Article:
FROM THE EDITOR | Path to integration is a journey with Christ

Events in our community in the past few months have prompted conversations about race relations, justice and equality. For many in St. Louis, these conversations have been uncomfortable. For decades there have been great divides in our communities, where we are too often separated by race and ethnicity, north and south, city and county, old and young.

These divisions might be common, but they don't need to be the norm. We should start with some self-challenge.

In my high school civics class, the teacher challenged us to explore our differences. One day, a student challenged back.

"Are you prejudiced?" the student asked.

"Yes," the teacher responded. "I don't like old people."

That probably wasn't the answer the student expected. He was a bit of a trouble maker and was baiting the teacher, who was wise enough to make it a teaching moment. The incident, now 25 years old, sticks with me. We're human; we all have our prejudices. Jesus' challenge to us is to forsake them and embrace mercy, love and unity.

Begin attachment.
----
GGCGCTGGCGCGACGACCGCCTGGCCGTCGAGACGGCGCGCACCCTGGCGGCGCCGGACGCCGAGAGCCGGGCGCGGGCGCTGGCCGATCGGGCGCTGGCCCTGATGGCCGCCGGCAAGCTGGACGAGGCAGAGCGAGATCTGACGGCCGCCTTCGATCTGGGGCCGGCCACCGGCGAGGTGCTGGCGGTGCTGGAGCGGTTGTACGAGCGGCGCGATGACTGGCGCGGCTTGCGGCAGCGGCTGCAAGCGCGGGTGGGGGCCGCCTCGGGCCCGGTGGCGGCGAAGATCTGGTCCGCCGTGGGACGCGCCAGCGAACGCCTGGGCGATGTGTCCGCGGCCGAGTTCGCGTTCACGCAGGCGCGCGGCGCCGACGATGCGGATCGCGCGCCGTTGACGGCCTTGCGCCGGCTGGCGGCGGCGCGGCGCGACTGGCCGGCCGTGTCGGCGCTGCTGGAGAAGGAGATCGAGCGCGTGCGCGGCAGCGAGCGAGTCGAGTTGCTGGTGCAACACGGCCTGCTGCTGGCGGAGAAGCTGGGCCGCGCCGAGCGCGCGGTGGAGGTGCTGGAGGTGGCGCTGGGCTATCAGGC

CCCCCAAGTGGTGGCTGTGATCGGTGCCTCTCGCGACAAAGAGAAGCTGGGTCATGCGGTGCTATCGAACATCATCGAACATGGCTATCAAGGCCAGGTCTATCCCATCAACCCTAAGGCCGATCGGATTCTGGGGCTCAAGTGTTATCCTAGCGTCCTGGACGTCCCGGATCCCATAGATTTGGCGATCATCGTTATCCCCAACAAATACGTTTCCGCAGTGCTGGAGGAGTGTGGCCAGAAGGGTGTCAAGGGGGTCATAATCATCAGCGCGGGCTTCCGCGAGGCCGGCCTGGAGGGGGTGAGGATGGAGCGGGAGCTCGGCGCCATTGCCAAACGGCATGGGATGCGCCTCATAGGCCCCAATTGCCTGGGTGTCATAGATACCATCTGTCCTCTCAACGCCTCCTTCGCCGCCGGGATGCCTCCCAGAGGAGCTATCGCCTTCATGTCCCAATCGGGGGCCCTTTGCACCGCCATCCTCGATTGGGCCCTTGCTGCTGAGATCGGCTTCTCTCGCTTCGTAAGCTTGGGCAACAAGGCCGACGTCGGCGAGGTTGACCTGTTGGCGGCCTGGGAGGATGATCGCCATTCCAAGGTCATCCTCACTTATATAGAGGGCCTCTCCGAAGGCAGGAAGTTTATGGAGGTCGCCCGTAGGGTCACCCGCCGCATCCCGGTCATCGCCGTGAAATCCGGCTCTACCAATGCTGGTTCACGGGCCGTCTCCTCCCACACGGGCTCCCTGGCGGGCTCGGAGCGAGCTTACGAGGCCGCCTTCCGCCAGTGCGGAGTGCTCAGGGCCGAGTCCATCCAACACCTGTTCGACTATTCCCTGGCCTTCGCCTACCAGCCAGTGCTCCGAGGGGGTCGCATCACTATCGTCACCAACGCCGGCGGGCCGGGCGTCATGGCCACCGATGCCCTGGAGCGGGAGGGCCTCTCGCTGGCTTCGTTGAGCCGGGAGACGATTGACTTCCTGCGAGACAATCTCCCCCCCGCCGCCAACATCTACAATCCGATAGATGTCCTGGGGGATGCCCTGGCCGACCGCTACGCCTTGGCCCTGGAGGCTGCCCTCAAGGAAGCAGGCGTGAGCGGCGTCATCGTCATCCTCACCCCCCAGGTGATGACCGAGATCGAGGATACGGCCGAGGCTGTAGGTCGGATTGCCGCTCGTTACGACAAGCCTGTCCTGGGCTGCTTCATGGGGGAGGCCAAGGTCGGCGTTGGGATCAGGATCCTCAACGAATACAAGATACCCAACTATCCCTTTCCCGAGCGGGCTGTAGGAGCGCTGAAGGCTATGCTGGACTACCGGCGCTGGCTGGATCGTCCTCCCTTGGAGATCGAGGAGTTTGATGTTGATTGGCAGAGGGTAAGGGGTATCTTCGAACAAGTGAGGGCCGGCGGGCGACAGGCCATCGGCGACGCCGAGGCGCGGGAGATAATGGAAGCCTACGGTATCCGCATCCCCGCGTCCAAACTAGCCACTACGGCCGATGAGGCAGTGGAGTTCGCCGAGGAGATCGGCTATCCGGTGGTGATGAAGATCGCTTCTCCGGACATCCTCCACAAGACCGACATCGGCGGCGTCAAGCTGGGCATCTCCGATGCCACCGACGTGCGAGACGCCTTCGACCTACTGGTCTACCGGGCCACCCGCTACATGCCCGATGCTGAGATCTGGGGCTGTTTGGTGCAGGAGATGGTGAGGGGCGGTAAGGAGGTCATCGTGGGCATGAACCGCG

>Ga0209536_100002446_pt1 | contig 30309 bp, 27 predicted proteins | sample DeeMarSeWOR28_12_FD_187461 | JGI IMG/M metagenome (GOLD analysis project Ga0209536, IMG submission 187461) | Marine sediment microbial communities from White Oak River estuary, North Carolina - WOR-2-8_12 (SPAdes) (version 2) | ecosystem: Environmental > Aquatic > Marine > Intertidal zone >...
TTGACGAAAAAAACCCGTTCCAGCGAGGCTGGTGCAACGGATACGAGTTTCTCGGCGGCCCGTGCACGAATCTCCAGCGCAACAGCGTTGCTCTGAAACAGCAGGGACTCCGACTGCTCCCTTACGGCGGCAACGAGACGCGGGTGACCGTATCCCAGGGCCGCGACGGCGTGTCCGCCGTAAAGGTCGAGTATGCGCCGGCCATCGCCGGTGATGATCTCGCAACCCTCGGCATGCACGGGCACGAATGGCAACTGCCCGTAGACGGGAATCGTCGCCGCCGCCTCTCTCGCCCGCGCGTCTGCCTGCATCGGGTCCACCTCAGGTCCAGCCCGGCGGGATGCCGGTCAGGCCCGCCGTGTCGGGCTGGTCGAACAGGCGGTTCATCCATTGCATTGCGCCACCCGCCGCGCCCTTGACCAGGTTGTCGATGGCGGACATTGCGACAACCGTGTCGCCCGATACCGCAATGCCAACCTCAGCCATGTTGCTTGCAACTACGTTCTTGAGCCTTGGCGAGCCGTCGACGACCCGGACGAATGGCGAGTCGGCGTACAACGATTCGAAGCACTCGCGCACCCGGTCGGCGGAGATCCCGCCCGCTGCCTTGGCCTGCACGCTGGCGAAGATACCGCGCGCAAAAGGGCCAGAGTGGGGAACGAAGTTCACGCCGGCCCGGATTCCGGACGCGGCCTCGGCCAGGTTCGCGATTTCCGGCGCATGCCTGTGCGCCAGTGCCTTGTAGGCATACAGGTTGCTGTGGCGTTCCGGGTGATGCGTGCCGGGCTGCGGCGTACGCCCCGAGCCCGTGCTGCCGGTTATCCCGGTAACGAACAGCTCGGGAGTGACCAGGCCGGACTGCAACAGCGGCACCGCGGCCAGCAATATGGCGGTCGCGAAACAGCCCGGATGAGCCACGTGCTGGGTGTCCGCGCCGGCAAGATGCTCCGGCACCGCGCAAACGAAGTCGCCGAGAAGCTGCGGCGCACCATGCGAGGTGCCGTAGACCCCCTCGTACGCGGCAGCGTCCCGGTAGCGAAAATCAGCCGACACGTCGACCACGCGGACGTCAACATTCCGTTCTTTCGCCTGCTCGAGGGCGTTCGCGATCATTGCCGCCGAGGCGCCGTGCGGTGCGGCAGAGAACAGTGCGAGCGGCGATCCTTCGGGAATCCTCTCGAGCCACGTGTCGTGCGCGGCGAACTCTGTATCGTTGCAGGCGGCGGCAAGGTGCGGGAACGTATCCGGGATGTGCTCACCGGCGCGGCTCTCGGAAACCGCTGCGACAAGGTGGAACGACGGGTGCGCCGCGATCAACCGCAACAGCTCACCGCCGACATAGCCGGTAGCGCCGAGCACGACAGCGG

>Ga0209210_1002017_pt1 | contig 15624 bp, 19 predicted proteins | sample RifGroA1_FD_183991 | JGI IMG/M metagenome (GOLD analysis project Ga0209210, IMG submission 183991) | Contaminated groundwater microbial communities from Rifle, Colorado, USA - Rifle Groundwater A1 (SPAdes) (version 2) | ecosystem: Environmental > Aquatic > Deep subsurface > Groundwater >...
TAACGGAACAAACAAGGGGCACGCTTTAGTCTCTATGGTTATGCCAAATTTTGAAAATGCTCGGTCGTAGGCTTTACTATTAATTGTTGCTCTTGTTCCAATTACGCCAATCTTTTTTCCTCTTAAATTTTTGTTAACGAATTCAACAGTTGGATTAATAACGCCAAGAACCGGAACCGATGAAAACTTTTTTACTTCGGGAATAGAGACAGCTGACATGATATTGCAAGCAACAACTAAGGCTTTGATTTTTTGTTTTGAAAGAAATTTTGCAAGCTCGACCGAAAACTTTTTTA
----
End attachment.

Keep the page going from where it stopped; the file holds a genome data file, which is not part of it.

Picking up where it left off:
But let's be realistic: That isn't easy. It takes deep spiritual conversion and changes to our behavior. Humans are stubborn and proud. It's easy to blame everyone else, the media, the government, the system, the culture. It takes great humility to admit that we have issues.

We've all experienced prejudice to some degree, whether because of our skin color, our age, our faith, our physique or our gender. And who among us hasn't exhibited prejudice for similar reasons?

Father Gerry Kleba, pastor of St. Cronan Parish in St. Louis, shared a recent experience (see page 6). Father Kleba said he was afraid of a young black male walking toward him. But the man was headed to a library, as was Father Kleba. "Racism is as pervasive as pollution in the air," Father Kleba told reporter Joe Kenny. "Until we recognize it, we are living in a bubble."

It takes courage to so publicly admit to a flaw in an effort to fix it.

Our own publications could do a better job of bridging divides. We should better represent our faith community in photos and words; we can invite more participation across identities; we can better acquaint ourselves with cultural differences that influence division. Ignorance nourishes our biases. Education starves them.

Combating prejudice starts with us. Integration of the heart is a journey that requires Christ.

Phillips is director of publications for the Archdiocese of St. Louis.

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